The Light of the World

Night grows long this time of year. Back on June 21st, the summer solstice, daylight stretched more than four hours longer each day than it will through this month of December. I often wonder how people living much further from the equator than us manage through the long, dark days of winter. In Barrow, the northernmost town in Alaska, residents have not seen the sun at all since November 16th – and won’t see it again until January 23rd, 2023. For those of us in the northern hemisphere, these are dark times.

And so, going back to at least 336 CE (the date for which the first written record of a December 25th Christmas holiday exists), Christians have chosen the winter solstice – the darkest time of year – to celebrate the coming of Christ. Was Jesus actually born on December 25th? We don’t know. But based on the Gospel of Luke, it seems unlikely. We read in Luke of shepherds watching their flocks by night when Jesus was born. And on a cold and rainy Judean December, shepherds would likely have kept their flocks sheltered at night. December would also have been an odd choice of months for a Roman emperor to conduct a census – like the one that led Joseph and Mary to Bethlehem.  Low temperatures and poor road conditions make winter an inopportune time to gather people for a population count.

But whether or not December 25th marks the actual birthday of Jesus, I can see why that date has stuck. The darkest, coldest time of the year reminds us of our need for the one who said, “I am the light of the world. Whoever follows me will never walk in darkness but will have the light of life.” (John 8:12). If you are going to light candles and sing “Silent night, holy night, Son of God, love’s pure light,” what better time is there to do so then when the night seems to stretch on and on? The darker it is around, the clearer the light of one small candle becomes.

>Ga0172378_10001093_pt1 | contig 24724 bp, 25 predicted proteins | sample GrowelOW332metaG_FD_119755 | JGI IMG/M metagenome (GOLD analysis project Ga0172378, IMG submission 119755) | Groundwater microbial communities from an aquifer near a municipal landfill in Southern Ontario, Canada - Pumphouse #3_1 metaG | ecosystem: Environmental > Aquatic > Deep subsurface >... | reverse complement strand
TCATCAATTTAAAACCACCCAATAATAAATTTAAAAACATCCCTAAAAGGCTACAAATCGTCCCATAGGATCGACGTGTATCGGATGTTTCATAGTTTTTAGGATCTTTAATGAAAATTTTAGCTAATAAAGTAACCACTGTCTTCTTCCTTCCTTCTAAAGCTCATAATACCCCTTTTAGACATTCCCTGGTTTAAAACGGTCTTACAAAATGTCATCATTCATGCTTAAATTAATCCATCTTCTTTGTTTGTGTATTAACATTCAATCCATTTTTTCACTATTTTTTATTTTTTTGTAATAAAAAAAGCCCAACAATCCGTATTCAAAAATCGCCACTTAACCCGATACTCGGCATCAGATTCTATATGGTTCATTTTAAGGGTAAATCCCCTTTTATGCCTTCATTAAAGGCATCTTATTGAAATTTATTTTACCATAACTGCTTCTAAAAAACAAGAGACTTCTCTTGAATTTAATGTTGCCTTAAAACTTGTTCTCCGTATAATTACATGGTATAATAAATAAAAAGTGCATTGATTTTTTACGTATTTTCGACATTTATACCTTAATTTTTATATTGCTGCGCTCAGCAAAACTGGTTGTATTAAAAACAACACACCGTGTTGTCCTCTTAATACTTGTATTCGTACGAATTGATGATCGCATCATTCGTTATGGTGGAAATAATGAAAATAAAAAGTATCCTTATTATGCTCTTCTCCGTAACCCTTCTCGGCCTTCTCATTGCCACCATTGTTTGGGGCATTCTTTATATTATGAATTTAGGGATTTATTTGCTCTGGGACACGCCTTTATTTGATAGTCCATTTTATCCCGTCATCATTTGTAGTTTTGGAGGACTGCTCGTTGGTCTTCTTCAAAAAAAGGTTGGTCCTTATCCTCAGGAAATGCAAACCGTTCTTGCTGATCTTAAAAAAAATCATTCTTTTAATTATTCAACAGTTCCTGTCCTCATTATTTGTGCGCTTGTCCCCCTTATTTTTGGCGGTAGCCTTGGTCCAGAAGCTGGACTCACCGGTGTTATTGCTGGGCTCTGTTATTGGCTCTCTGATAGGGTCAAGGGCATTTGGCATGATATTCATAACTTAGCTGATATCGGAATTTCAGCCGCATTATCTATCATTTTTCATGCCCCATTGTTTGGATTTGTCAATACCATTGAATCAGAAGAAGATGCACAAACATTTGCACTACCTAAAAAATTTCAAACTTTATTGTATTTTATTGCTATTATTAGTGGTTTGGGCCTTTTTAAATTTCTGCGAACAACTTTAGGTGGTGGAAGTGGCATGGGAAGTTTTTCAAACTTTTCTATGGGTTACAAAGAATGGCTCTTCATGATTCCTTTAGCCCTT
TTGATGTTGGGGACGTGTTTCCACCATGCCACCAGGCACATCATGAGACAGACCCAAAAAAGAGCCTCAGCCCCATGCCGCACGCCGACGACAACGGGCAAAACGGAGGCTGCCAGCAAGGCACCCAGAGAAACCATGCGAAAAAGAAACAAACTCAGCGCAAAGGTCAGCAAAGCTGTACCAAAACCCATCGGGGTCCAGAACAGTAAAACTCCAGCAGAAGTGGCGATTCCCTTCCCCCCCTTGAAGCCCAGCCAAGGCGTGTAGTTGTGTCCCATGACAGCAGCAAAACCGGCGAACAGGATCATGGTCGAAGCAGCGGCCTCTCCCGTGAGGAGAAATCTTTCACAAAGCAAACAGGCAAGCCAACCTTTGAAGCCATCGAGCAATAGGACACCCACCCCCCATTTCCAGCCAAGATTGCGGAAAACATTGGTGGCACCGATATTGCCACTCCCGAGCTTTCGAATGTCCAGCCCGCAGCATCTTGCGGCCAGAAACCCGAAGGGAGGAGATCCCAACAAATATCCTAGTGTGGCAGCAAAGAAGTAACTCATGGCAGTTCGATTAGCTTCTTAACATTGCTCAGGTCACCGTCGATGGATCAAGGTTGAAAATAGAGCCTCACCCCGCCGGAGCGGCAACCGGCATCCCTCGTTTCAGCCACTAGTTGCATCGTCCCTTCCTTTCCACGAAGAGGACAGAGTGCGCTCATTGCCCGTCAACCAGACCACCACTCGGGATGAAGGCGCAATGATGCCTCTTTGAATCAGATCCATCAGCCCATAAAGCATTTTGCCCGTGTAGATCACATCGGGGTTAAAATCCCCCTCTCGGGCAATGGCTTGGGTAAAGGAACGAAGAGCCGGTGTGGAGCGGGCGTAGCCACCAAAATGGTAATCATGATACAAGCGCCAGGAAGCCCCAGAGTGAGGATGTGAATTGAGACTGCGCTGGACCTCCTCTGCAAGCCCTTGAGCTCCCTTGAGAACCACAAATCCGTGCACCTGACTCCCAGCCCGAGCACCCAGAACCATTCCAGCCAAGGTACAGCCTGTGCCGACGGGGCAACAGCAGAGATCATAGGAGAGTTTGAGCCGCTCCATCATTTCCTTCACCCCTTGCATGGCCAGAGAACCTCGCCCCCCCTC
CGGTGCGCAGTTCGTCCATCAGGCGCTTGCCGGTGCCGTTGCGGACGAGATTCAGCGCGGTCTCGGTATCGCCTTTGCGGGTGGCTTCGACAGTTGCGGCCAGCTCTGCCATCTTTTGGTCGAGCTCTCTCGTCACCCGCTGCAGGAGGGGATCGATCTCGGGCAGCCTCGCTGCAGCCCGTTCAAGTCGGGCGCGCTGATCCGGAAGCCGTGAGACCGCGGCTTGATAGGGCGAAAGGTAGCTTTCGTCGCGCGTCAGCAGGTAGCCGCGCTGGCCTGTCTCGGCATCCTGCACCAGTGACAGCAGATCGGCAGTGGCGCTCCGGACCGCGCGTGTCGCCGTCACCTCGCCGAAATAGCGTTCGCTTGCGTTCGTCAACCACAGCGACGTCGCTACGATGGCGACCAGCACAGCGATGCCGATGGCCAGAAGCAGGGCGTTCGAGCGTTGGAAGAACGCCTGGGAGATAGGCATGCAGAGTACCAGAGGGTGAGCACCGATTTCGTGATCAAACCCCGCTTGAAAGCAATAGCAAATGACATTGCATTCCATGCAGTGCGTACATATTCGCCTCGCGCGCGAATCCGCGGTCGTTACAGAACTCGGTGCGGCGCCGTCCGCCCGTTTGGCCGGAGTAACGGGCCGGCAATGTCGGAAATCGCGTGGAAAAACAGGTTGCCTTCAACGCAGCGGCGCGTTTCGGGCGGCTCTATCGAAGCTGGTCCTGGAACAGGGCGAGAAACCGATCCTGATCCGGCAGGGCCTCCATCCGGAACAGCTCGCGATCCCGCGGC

In many parts of the world, those who consider themselves Jesus followers are still a small minority – a few candles keeping a 2000-year-old flame alive. In regions where Christianity is more widely practiced, large percentages of the population still consider it a relic of history. And since ancient times, people have too often obscured the light by attaching Christian symbols to groups or efforts at odds with the actual life and teachings of Christ. Jesus called upon his followers to “let your light shine before others, that they may see your good deeds and glorify your Father in heaven.” But some days, that light can seem like a few candles burning in an ocean of night.

So, each year, on the darkest of days, and whether our numbers be large or small, we gather to hear these words again from John’s Gospel: “The light shines in the darkness, and the darkness did not overcome it.” (John 1:5) This and every Christmas, we remember how even in times of war and disease, the light of God’s love for the world in Christ continues to shine.  Whether or not it was Jesus’ actual birthday, we will gather on December 25th – and on Christmas Eve.  We’ll read and sing of the coming of Christ.  And we’ll each hold a candle, trusting in the one who is still the light of the world.

~Pastor Matt